Cardiac Conduction System Of The Heart Case Study

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Que: 1 Describes the components and conduction pathway of the cardiac conduction system of the heart.relate the cardiac condution system to the corresponding sequence of heart chamber contractions.
The cardiac conduction system refers to a group of specialized muscle cells of the heart’s wall (Assadi, 2013). The cells are meant to send signals to the cardiac muscles thus contraction. The major components of the cardiac conduction system are the Atrioventricular node, sinuatrial node, the bundle of His, Purkinje fibers, and the right and left bundle branches (Assadi, 2013). SAN is spindle shaped structure that has fibrous tissue matrix that comprises of closely packed cells and is located near the epicardial surface in the right arterial sulcus
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Oxygen then diffuses into the red blood cells from the alveoli. The diffusion takes place because the PO2 in the alveoli is higher than that of blood (Pittman, 2011). This creates a pressure gradient that allows oxygen to diffuse into the capillaries in the alveoli. These capillaries have blood that has red blood cells that carries oxygen in two forms: dissolved in plasma and red blood cells water and bound to hemoglobin. The blood carried in hemoglobin accounts for 98%, of all oxygen in blood (Pittman, 2011). The blood cells then infiltrate into the capillaries that supply the tissues. The oxygen then diffuses into the tissue from the hemoglobin leading to partially or fully unloaded hemoglobin often referred to as doxyhemoglibin (Pittman, 2011). The diffusion is enabled by the existence of low oxygen partial pressure in the tissues and high partial pressure of CO2. The CO2 therefore diffuses into the blood cells and oxygen into the tissues. The blood full of CO2 returns to the lungs where it enters the capillaries in the lungs reaching the alveoli and the cycle repeats itself (Pittman, 2011). The oxygenated blood is red in color while the deoxygenated purplish or pale in …show more content…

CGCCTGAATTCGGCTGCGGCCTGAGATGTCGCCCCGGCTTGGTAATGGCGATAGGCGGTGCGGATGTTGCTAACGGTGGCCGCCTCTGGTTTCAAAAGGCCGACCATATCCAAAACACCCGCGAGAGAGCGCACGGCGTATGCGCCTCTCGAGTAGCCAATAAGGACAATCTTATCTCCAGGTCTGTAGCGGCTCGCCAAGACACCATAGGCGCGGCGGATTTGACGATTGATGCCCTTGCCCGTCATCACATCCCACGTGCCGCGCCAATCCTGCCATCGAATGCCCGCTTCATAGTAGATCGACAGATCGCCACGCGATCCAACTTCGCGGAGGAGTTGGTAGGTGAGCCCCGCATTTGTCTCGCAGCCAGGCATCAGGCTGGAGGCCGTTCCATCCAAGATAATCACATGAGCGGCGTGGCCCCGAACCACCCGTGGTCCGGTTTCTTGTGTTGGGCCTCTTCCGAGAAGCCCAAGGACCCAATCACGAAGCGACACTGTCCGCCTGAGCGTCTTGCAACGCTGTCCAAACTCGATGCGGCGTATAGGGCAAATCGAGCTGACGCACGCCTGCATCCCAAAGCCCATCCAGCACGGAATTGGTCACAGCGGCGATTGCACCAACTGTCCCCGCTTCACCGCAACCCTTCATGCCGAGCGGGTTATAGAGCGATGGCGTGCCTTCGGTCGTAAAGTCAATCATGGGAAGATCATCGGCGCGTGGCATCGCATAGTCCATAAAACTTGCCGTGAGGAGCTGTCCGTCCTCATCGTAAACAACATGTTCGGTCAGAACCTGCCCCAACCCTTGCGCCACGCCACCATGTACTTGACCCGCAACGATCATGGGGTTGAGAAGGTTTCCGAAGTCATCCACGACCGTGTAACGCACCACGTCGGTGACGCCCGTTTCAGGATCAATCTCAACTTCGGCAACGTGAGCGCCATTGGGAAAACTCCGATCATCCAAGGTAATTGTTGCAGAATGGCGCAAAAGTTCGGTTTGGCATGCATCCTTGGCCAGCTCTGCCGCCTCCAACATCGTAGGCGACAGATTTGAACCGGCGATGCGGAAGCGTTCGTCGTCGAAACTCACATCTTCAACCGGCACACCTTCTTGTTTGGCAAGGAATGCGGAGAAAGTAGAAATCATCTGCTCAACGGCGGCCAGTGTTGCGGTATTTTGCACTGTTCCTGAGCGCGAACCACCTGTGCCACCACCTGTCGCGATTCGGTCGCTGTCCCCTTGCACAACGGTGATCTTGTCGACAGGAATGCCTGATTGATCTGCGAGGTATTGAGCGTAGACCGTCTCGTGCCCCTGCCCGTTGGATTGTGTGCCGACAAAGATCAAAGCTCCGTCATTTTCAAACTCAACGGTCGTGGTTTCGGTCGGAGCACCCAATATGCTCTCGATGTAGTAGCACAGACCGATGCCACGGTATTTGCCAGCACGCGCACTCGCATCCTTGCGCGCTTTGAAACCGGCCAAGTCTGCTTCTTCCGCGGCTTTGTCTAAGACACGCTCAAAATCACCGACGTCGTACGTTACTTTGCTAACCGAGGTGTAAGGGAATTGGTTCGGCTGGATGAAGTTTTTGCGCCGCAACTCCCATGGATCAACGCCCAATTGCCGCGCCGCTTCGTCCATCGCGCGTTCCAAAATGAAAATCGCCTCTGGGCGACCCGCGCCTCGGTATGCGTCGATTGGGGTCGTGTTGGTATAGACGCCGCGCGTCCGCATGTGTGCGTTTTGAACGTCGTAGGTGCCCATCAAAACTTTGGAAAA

Prolonged exercise periods translate into physical activity that reduces the left ventricular mass as well as impaired cardiac compliance. This reduces the upright stroke volume and the intolerance to orthostatic (Gielen et al., 2010). The converse is true for individuals who do not exercise regularly. This maintains the normal left ventricle contractile function through prevention of cardiac pathologies that are associated with ageing (Fleg & Strait, 2012). Regular exercise also results into cardiac adaptation thus the athlete’s heart; a physiological cardiac hypertrophy (Gielen et al., 2010). Lastly, this also prevents the impaired systolic and diastolic cardiac function that come with some short term challenges such as ischemia/ reperfusion and doxorubicin (Gielen et al., 2010). All these increase the efficiency of the heart thus its health and well being (Gielen et al., 2010). When the heart is functioning well the blood is able to be pumped throughout the body to meet the various bodily needs. Regular excise reduces the chances of cardiac fatigue that is usually prevalent in those that do not exercise (Fleg & Strait, 2012). Some of the associated cardiac pathologies identified and prevented through exercise are oxidative stress, cardiac fatigue, cardiomyocyte apoptosis, and accumulation of heat shock proteins (Gielen et al., 2010).

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